Three of Charles County's five commissioners have written to the head of the county council in Prince George's, expressing wariness about a large Wal-Mart store planned for Accokeek.
The retail giant, which has a Wal-Mart and a Sam's Club in Waldorf, also is considering a new store in La Plata, where its representatives recently met with town officials.
Wal-Mart has drawn opposition from those who say its huge inventory and low prices may siphon customers from smaller businesses.
Others say Wal-Mart stores can expand opportunities for all businesses by attracting shoppers to a locality.
Wal-Mart is still examining the La Plata market and could decide not to build a store there, said spokesman Keith Morris from the company's headquarters in Bentonville, Ark.
Morris said Wal-Mart has decided to build a store of 135,000 square feet in the Accokeek area of Prince George's County, just north of the Charles County line. By comparison, the Wal-Mart in Waldorf is 115,000 square feet, Morris said.
The store would sit on 26 acres near the intersection of Routes 228 and 210. Some residents on both sides of the Charles-Prince George's border have begun to protest the plans, saying such a facility could disrupt Accokeek's rural, small-town ambience.
The three Charles County commissioners in their letter said the area "may not accommodate a Wal-Mart type business of the size and scale currently proposed."
The letter, dated Aug. 24, was signed by Charles County Board of Commissioners President Murray D. Levy (D-At Large), Commissioner James M. Jarboe (D-Indian Head) and Commissioner W. Daniel Mayer (R-La Plata).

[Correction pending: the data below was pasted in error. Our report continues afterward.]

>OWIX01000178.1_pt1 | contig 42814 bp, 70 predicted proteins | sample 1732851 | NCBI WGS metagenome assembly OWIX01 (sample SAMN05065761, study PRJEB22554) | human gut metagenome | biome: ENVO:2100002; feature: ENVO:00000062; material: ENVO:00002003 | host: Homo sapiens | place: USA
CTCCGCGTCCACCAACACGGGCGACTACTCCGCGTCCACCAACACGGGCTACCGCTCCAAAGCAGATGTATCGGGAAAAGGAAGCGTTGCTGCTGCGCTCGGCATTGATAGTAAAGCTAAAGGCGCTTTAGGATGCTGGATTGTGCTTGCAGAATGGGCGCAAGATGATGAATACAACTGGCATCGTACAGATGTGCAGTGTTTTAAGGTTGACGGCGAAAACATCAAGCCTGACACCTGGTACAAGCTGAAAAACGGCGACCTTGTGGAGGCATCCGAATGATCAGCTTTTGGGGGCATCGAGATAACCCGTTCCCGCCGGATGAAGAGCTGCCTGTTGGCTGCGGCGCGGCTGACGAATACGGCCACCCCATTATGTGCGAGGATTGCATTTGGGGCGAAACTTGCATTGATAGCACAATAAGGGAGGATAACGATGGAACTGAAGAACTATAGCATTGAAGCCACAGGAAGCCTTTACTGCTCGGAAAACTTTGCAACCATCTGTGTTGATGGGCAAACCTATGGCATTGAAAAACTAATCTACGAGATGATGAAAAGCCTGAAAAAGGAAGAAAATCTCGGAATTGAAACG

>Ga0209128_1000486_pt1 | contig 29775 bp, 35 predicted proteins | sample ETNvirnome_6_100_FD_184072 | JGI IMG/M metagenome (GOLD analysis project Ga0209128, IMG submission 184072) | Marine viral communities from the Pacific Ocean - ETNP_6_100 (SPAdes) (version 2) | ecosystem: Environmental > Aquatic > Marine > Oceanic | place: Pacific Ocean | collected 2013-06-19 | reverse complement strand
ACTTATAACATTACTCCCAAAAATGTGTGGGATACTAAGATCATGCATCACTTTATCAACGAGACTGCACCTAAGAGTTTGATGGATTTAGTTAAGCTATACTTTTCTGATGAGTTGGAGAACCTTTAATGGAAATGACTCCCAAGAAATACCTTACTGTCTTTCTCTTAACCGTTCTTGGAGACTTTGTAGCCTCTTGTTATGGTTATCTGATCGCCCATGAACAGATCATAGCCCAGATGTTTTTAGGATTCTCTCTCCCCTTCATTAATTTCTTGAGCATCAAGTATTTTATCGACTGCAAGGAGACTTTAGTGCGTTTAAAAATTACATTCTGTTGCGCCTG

It went to Prince George's County Council Chairman M.H. Jim Estepp (D-Upper Marlboro) who has said the proposed Wal-Mart is inconsistent with local zoning.
The Charles commissioners expressed concern "about the surrounding property values, businesses and the geography of this truly beautiful area which enhances both our counties."
In interviews, Levy and Jarboe said they signed the letter primarily because they are concerned a Wal-Mart could damage businesses in the economically struggling western side of Charles County.
"How much they will be affected you can't tell, but some of them will go out of business," Jarboe said.
Celia Carroll, president of the Western Charles County Business Association, expressed similar concerns. But, she added, a Wal-Mart might attract more shoppers to the area. And she said Wal-Mart associates are known for getting involved in local charities and other community activities.
"I'm somewhere in between" welcoming such a store and opposing it, Carroll said. "That's how we feel."
Commissioner Marland Deen (R-Waldorf) and Commissioner Robert J. Fuller (D-St. Charles) did not sign the letter to Estepp. In interviews, each expressed reluctance to attempt to influence events in Prince George's County.
"I don't like them to meddle in our business. I don't want to meddle in theirs," Fuller said.
In La Plata, Wal-Mart representatives recently asked a town zoning officer about water and sewer service to land on the northern edge of town, Mayor William F. Eckman said.
The tract in question, near Heritage Green Parkway, is greater than 20 acres, of which 15 acres is in La Plata, Eckman said. He said that in order to provide water and sewer service, the town would need to annex the portion of the tract that currently lies outside La Plata's borders.
The Town Council decides whether to approve annexations, giving it a possibly decisive role in whether a large store could locate on the tract.
Earlier this year, Wal-Mart representatives were considering another La Plata location just south of the sheriff's headquarters on Route 301. That site apparently has been dropped from the company's plans.